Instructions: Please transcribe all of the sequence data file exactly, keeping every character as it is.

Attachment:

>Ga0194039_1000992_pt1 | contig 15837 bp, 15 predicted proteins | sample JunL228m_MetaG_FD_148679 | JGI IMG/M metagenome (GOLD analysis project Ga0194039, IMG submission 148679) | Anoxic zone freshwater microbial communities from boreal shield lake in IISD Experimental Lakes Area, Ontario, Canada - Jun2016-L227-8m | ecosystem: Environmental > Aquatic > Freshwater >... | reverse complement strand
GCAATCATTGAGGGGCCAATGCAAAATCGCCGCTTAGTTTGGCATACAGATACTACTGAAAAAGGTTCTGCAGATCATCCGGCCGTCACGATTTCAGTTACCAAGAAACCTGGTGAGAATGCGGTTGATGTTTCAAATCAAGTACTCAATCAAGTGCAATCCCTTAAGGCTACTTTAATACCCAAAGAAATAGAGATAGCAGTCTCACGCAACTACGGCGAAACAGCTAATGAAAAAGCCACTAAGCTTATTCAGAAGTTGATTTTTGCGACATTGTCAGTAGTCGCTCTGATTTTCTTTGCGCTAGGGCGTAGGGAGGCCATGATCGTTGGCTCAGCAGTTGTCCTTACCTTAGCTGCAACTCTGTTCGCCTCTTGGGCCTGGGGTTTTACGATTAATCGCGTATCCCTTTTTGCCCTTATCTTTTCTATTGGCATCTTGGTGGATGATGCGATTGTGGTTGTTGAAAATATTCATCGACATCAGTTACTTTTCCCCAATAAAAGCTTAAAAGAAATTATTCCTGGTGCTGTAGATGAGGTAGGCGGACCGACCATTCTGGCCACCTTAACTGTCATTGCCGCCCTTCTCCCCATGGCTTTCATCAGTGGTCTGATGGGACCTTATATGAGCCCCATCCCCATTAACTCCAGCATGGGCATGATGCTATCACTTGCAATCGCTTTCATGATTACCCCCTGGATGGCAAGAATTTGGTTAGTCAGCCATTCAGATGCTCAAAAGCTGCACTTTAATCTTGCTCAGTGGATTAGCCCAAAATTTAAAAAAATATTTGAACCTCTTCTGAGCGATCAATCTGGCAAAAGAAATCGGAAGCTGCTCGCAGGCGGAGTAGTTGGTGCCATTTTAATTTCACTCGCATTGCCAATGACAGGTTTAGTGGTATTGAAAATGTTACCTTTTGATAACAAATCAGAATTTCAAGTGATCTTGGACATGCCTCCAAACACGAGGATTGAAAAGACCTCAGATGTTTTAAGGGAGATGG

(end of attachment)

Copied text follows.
>Ga0194039_1000992_pt1 | contig 15837 bp, 15 predicted proteins | sample JunL228m_MetaG_FD_148679 | JGI IMG/M metagenome (GOLD analysis project Ga0194039, IMG submission 148679) | Anoxic zone freshwater microbial communities from boreal shield lake in IISD Experimental Lakes Area, Ontario, Canada - Jun2016-L227-8m | ecosystem: Environmental > Aquatic > Freshwater >... | reverse complement strand
GCAATCATTGAGGGGCCAATGCAAAATCGCCGCTTAGTTTGGCATACAGATACTACTGAAAAAGGTTCTGCAGATCATCCGGCCGTCACGATTTCAGTTACCAAGAAACCTGGTGAGAATGCGGTTGATGTTTCAAATCAAGTACTCAATCAAGTGCAATCCCTTAAGGCTACTTTAATACCCAAAGAAATAGAGATAGCAGTCTCACGCAACTACGGCGAAACAGCTAATGAAAAAGCCACTAAGCTTATTCAGAAGTTGATTTTTGCGACATTGTCAGTAGTCGCTCTGATTTTCTTTGCGCTAGGGCGTAGGGAGGCCATGATCGTTGGCTCAGCAGTTGTCCTTACCTTAGCTGCAACTCTGTTCGCCTCTTGGGCCTGGGGTTTTACGATTAATCGCGTATCCCTTTTTGCCCTTATCTTTTCTATTGGCATCTTGGTGGATGATGCGATTGTGGTTGTTGAAAATATTCATCGACATCAGTTACTTTTCCCCAATAAAAGCTTAAAAGAAATTATTCCTGGTGCTGTAGATGAGGTAGGCGGACCGACCATTCTGGCCACCTTAACTGTCATTGCCGCCCTTCTCCCCATGGCTTTCATCAGTGGTCTGATGGGACCTTATATGAGCCCCATCCCCATTAACTCCAGCATGGGCATGATGCTATCACTTGCAATCGCTTTCATGATTACCCCCTGGATGGCAAGAATTTGGTTAGTCAGCCATTCAGATGCTCAAAAGCTGCACTTTAATCTTGCTCAGTGGATTAGCCCAAAATTTAAAAAAATATTTGAACCTCTTCTGAGCGATCAATCTGGCAAAAGAAATCGGAAGCTGCTCGCAGGCGGAGTAGTTGGTGCCATTTTAATTTCACTCGCATTGCCAATGACAGGTTTAGTGGTATTGAAAATGTTACCTTTTGATAACAAATCAGAATTTCAAGTGATCTTGGACATGCCTCCAAACACGAGGATTGAAAAGACCTCAGATGTTTTAAGGGAGATGG